Harpa Concert Hall and Conference Centre in Reykjavik, Iceland

Harpa Concert Hall Reykjavik

A new concert hall and conference center in the Icelandic capital, Reykjavik, was conceived as a major new landmark for the city. A creative collaboration between an artist, an architect, and SCHOTT channeled the meeting of sea, sky and city on a distinctive volcanic island.

Background

When work began on Reykjavik’s Harpa Concert Hall and Conference Center in 2005, it was designed to incorporate four halls, each representing one of the four forces of nature: earth, fire, water, and light. Its most impressive feature was to be a south-facing façade conceived by the acclaimed Berlin artist Olafur Eliasson. Eliasson’s vision was inspired by the stunning Icelandic landscape, in particular its crystallized basalt columns. Keen to work the curious geometric shapes of Icelandic nature into the structure and reflect the building’s surroundings, he called upon the unique properties of SCHOTT NARIMA® color effect glass.

Interior view of the glass façade of Harpa Concert Hall and Conference Centre in Reykjavik, Iceland

Task

For the structure, the artist wanted to imitate aspects of the stunning Icelandic volcanic landscape, as well as channel the ever-changing colors of nature in the awe-inspiring façade. To achieve this, 960 three-dimensional, polyhedron ‘quasi-bricks’ were arranged in collaboration with geometry specialist and architect Einar Thorsteinn, so that the façade stuck out at angles, despite sometimes appearing to be flat. A combination of reflective color-effect glass and transparent, anti-reflective glass was needed to achieve the full effect, which required the unique properties of SCHOTT NARIMA® and AMIRAN® glass panels.

Solution

The shapes of the bricks give the building’s façade an irregular quality in the way it reflects light. This is enhanced by the use of SCHOTT NARIMA® color effect glass, which reflects certain colors while allowing others to pass through. The resulting effect means a constantly evolving combination of different colors and reflections can be seen on the façade throughout the day and night, with LED lighting enhancing the effect for the viewer. Meanwhile, to ensure a view inside the building as well as a reflection on its exterior, SCHOTT AMIRAN® anti-reflective glass was also used.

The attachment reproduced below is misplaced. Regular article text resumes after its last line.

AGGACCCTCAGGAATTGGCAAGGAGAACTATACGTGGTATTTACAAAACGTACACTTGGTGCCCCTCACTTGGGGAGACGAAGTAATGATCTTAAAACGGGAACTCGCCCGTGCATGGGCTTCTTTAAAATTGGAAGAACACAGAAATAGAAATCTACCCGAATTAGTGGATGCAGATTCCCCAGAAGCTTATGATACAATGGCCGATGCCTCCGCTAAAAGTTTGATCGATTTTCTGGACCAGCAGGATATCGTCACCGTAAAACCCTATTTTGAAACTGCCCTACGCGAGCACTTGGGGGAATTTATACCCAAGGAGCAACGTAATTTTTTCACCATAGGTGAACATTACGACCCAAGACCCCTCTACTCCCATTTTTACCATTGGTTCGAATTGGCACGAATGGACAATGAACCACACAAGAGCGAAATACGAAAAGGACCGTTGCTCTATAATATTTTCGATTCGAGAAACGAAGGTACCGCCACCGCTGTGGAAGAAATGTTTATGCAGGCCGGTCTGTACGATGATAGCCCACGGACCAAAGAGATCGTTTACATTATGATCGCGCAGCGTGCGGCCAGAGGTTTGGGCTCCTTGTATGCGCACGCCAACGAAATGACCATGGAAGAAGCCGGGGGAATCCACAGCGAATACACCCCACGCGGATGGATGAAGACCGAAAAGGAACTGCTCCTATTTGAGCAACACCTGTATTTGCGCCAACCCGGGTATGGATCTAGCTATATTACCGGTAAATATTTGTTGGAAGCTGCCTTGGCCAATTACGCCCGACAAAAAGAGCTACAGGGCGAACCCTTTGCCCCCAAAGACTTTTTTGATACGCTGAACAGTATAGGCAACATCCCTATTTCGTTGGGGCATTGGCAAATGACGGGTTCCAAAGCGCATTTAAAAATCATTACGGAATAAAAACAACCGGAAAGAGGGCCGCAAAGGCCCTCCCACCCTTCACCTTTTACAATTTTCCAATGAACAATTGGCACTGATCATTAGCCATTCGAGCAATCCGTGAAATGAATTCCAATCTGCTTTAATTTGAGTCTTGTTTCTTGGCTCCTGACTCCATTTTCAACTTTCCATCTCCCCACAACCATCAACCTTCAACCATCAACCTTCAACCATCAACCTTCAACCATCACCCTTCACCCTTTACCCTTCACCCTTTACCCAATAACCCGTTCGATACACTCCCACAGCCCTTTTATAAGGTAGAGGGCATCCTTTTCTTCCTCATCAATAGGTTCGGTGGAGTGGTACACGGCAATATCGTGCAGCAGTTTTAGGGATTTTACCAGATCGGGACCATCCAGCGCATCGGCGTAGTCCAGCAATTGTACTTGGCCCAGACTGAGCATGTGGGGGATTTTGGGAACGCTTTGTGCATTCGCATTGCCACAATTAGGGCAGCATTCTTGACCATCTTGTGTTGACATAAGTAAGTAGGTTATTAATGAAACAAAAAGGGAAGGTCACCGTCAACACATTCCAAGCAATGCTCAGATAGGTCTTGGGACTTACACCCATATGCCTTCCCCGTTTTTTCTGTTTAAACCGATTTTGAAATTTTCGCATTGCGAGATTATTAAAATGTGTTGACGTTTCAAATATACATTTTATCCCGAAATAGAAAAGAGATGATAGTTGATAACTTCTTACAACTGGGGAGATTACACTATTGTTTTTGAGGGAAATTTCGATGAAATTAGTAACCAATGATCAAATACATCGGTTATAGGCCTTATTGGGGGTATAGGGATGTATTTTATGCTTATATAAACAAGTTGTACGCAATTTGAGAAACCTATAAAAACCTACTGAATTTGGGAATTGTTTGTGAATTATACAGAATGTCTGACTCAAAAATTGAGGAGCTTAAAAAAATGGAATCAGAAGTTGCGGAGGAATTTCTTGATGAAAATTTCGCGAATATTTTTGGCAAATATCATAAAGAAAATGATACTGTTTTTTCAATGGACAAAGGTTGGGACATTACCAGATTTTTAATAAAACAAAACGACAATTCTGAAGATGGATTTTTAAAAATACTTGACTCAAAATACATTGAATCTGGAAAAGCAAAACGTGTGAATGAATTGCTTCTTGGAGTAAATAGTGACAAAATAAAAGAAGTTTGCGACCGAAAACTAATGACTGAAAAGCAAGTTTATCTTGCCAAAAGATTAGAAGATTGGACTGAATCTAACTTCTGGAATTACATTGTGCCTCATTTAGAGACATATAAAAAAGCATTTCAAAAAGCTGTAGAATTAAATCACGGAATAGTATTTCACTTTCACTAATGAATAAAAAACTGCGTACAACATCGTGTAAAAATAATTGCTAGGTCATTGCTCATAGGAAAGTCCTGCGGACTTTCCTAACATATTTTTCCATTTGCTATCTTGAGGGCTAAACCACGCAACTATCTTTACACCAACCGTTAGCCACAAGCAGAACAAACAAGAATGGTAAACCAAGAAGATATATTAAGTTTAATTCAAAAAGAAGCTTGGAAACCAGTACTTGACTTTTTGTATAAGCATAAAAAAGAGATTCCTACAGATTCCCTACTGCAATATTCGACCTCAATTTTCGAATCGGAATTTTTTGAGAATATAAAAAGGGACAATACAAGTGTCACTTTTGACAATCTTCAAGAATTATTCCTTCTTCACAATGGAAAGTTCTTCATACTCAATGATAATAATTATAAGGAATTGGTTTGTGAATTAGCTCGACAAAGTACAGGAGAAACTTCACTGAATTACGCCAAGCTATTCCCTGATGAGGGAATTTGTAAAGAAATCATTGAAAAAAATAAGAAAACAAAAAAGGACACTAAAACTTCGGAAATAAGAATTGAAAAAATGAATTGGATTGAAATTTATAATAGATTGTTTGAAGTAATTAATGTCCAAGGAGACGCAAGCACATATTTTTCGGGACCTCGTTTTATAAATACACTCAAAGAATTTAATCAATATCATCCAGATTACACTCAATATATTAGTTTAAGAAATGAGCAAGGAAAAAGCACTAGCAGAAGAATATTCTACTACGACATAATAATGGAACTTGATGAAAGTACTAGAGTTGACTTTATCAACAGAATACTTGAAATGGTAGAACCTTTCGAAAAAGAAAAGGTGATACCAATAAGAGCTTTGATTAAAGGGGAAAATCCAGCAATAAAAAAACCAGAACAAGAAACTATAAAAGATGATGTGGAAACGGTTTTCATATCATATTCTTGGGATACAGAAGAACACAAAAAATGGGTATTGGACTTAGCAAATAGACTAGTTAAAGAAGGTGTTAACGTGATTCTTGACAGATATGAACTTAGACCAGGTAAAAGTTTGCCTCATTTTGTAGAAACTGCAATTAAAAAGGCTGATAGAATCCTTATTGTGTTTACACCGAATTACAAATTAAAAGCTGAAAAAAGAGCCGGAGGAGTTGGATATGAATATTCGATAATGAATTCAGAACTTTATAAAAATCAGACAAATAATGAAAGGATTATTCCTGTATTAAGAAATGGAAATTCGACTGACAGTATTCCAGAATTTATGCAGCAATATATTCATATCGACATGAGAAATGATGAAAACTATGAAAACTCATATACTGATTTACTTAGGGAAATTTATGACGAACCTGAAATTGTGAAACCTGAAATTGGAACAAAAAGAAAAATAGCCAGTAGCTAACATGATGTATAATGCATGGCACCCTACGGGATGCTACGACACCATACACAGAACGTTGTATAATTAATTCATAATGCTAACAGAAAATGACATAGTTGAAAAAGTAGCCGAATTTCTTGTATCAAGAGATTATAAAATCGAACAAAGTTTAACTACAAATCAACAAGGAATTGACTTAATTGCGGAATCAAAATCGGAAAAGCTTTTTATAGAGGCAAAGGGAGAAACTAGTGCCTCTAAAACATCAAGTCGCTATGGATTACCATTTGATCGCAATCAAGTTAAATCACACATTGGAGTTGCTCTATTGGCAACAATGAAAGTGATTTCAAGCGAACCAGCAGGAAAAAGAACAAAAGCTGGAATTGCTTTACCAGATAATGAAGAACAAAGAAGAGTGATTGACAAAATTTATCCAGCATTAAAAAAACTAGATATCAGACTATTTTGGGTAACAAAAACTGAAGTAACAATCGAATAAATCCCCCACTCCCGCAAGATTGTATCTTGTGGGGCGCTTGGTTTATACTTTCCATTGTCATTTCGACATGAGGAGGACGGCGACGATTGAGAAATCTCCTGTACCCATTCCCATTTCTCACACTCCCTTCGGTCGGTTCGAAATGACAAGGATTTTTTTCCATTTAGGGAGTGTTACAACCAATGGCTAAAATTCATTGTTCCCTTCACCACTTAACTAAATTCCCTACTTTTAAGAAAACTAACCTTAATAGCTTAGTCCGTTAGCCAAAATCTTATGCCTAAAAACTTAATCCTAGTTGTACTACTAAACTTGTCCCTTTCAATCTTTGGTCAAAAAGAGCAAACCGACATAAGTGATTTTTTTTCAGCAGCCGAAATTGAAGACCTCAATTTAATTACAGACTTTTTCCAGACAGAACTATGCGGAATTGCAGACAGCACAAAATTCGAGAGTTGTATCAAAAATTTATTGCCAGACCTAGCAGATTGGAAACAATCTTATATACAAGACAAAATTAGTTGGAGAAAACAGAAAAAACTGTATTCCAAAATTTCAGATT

Hexagonal glass bricks of the glass façade of Harpa Concert Hall and Conference Centre in Reykjavik, Iceland
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Interior of the Harpa Concert Hall and Conference Centre in Reykjavik, Iceland
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Exterior view of the Harpa Concert Hall and Conference Centre in Reykjavik, Iceland
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Innovative features to add clarity to color

As well as NARIMA® color effect glass, the structure was built with more than 1,000 additional, five- and six-sided glass elements, each varying in shape and technical properties. These elements included laminated panes of SCHOTT AMIRAN®, which enables the viewer to see inside the building at certain points and heightens the color-reflective effect of the NARIMA® panels.

A kaleidoscopic effect

Since construction was completed in 2011, onlookers have been struck by the way the colors dance across the south-facing façade, varying according to the angle they view it from. Warm golden colors of glowing volcanic lava can be seen at some points and icy, glacier-like blues at others, each reminiscent of the extremes found in Iceland. At night, individually controlled LED lights illuminate the façade, helping it glow red, green and blue. Harpa Hall interacts with its surrounding environment to make this city become a magnetic focal point for the entire island.

Used materials & similar products

SCHOTT NARIMA® is a dichroic glass that reflects some colors and lets others pass through. The eye-catching potential of this glass has made it popular with architects, artists and designers around the world for use in facades and interior wall glazing, as well as statement structures such as Harpa Hall.

The anti-reflective SCHOTT AMIRAN® glass was also used for this project in the form of a laminated glass. Its high transparency prevents its own reflections from interfering with the visual effect.

SCHOTT forms part of an award-winning team

Artist Olafur Eliasson collaborated with Henning Larsen Architects and local firm Batteriid Architects to bring this awe-inspiring project to life. They partnered with SCHOTT and Prinz Optics to develop the glass solution that really makes the Harpa shine.

Glass by
SCHOTT, Prinz Optics

Artist
Olafur Eliasson

Architects
Henning Larsen, Batteriid Architects

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